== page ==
• bacterial cloning;
  • coral;
  • DGGE;
  • ITS;
  • rDNA;
  • Symbiodinium;
  • symbiosis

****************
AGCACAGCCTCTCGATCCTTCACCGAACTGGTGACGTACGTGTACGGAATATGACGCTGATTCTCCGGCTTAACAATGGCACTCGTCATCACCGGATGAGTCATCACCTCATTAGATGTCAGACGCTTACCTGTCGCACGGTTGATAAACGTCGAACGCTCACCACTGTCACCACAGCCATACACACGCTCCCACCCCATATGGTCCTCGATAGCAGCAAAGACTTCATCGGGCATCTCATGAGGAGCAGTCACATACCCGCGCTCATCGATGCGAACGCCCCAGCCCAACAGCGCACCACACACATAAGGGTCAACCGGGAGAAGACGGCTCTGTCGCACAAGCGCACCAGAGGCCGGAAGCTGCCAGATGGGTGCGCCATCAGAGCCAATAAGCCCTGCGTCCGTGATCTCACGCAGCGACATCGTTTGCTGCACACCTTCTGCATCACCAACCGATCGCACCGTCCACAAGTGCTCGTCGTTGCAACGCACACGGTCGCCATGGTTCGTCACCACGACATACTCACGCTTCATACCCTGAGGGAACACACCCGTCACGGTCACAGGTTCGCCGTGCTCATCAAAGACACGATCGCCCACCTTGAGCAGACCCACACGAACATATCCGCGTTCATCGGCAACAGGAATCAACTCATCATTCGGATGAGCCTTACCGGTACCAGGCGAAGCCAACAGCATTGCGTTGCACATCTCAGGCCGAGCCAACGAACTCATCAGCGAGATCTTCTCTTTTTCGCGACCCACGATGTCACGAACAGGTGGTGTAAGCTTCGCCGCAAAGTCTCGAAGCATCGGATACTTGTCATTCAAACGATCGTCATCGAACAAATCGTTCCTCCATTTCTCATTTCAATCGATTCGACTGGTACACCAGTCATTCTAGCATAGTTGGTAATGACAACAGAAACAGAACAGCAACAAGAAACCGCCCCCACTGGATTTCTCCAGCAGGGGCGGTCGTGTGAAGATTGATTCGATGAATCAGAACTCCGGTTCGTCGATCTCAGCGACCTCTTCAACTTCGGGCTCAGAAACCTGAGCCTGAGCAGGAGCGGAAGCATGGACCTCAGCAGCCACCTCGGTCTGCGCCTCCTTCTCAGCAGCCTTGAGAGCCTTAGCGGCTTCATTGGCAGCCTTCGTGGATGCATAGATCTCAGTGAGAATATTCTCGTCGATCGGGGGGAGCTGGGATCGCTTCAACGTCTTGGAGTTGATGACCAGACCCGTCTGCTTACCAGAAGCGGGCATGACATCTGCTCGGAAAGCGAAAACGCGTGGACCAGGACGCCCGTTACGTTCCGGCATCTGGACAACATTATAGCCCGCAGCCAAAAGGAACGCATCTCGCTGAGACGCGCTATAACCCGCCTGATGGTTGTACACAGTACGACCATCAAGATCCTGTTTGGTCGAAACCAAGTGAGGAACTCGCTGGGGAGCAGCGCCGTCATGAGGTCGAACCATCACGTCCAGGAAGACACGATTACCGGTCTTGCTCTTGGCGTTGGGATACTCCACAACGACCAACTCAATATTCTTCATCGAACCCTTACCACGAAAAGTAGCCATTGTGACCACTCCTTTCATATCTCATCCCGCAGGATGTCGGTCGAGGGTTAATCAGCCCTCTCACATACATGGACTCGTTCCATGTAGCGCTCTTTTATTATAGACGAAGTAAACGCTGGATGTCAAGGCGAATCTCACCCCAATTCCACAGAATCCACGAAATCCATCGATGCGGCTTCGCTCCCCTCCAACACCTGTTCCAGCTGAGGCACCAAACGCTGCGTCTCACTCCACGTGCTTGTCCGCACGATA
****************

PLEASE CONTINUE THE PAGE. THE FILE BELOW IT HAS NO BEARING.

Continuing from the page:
Molecular approaches have revolutionized our ability to study the ecology and evolution of micro-organisms. Among the most widely used genetic markers for these studies are genes and spacers of the rDNA operon. However, the presence of intragenomic rDNA variation, especially among eukaryotes, can potentially confound estimates of microbial diversity. To test this hypothesis, bacterially cloned PCR products of the internal transcribed spacer (ITS) region from clonal isolates of Symbiodinium, a large genus of dinoflagellates that live in symbiosis with many marine protists and invertebrate metazoa, were sequenced and analysed. We found widely differing levels of intragenomic sequence variation and divergence in representatives of Symbiodinium clades A to E, with only a small number of variants attributed to Taq polymerase/bacterial cloning error or PCR chimeras. Analyses of 5.8S-rDNA and ITS2 secondary structure revealed that some variants possessed base substitutions and/or indels that destabilized the folded form of these molecules; given the vital nature of secondary structure to the function of these molecules, these likely represent pseudogenes. When similar controls were applied to bacterially cloned ITS sequences from a recent survey of Symbiodinium diversity in Hawaiian Porites spp., most variants (~87.5%) possessed unstable secondary structures, had unprecedented mutations, and/or were PCR chimeras. Thus, data obtained from sequencing of bacterially cloned rDNA genes can substantially exaggerate the level of eukaryotic microbial diversity inferred from natural samples if appropriate controls are not applied. These considerations must be taken into account when interpreting sequence data generated by bacterial cloning of multicopy genes such as rDNA.